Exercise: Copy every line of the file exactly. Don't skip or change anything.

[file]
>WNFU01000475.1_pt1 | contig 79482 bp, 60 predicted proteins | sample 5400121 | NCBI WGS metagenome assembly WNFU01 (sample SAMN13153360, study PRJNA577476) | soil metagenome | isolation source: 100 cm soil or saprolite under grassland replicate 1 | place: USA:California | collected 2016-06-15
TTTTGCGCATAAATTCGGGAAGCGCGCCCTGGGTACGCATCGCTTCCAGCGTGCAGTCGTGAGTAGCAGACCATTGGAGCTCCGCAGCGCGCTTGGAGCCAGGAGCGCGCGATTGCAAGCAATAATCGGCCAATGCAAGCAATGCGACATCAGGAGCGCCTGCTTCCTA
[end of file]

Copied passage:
>WNFU01000475.1_pt1 | contig 79482 bp, 60 predicted proteins | sample 5400121 | NCBI WGS metagenome assembly WNFU01 (sample SAMN13153360, study PRJNA577476) | soil metagenome | isolation source: 100 cm soil or saprolite under grassland replicate 1 | place: USA:California | collected 2016-06-15
TTTTGCGCATAAATTCGGGAAGCGCGCCCTGGGTACGCATCGCTTCCAGCGTGCAGTCGTGAGTAGCAGACCATTGGAGCTCCGCAGCGCGCTTGGAGCCAGGAGCGCGCGATTGCAAGCAATAATCGGCCAATGCAAGCAATGCGACATCAGGAGCGCCTGCTTCCTA